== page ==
As reported widely this morning, the results are in from England and Wales for the census conducted last year, and I’m really pleased to see that the non-religious now amount to 25% of the population – a 10% rise on the figure in 2001.
This is particularly good news, given that the census question was phrased in such a way to make it more likely to misrepresent the nature of belief. I was the society’s Media Officer at the time and we spent a fair bit of time and money campaigning on this.
“The census question was ‘What religion, religious denomination or body do you belong to?’ which pre-supposes you have a religion. We asked the Scottish Government to change it to ‘Are you religious?’ with three possible answers, yes, no, and don’t know.
We then commissioned a scientific survey through YouGov that showed that the two questions gave very different results. 1,000 adults were asked both sets of questions, in two sets of interviews.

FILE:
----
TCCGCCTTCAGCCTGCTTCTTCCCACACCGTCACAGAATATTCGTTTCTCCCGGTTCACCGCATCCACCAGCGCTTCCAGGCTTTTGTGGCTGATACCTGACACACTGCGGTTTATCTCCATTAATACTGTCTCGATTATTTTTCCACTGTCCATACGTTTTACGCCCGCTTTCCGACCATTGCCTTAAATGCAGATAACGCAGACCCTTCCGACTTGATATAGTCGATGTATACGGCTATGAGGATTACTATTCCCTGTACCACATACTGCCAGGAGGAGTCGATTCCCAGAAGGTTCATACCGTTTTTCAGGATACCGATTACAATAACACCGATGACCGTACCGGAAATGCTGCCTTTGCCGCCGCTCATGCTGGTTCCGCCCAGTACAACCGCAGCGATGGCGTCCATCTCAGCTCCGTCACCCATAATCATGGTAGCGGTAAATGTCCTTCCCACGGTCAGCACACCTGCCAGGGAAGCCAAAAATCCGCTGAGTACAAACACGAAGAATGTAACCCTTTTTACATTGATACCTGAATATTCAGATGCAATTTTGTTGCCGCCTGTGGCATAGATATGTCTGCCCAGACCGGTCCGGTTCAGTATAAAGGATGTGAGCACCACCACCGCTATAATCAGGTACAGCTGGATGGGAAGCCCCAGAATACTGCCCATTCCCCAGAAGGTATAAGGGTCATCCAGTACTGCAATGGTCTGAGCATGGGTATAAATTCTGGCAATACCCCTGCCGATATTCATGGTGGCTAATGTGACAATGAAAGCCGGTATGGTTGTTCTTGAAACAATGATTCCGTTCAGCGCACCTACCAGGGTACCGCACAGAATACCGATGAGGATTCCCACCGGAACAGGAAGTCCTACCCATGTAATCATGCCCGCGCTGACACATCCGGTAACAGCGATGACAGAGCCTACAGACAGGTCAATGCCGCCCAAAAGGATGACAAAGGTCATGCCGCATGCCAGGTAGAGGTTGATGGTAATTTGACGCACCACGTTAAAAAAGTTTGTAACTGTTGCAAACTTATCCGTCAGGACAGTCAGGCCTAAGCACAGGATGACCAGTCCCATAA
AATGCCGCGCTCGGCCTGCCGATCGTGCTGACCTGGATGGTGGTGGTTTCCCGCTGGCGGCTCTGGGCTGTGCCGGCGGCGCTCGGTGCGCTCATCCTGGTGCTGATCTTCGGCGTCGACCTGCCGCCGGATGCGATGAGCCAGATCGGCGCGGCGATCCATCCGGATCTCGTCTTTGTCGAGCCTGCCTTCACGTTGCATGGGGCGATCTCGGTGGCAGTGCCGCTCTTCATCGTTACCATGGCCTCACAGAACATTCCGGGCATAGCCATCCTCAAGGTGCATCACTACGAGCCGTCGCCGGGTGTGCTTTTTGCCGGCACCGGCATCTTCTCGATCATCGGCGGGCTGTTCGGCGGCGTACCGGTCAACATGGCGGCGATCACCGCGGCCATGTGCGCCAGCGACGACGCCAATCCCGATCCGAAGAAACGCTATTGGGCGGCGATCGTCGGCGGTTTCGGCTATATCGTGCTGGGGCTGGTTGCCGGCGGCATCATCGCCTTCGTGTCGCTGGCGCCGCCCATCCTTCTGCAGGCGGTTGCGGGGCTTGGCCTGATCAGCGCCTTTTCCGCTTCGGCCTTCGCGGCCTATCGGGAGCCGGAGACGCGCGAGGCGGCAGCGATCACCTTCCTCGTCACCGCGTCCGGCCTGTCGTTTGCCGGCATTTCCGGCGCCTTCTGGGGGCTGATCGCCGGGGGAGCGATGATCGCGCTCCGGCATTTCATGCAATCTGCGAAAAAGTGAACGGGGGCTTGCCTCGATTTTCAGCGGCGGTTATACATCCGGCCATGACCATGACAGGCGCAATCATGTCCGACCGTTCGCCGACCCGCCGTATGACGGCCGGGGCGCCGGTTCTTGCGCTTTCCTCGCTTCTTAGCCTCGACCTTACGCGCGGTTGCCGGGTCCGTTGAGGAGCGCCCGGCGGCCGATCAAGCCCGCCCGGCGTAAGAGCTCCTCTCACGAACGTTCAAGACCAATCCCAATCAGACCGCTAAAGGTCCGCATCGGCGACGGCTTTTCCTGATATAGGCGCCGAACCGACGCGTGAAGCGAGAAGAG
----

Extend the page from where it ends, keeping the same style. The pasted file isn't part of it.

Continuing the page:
When asked the census question, 58% said they were religious. When asked ‘Are you religious?’, only 35% said ‘yes’.
Mark Cuthbert, who conducted the survey on behalf of the HSS, has been a leading independent research consultant in Scotland for more than 20 years. As he said at the time, “This does not stack up. The only explanation is that the Census question significantly overemphasizes the commitment of the people of Scotland to religion.”
Why does it matter? The government will use census data to justify maintaining faith schools, and the funding of religious patient support services in the NHS, while religious groups will use it to lobby for their own institutions, which will promote greater separateness in our already dangerously divided society.
The HSS survey showed that Scotland is already effectively a secular country. Will the census data reflect that? Wait and see…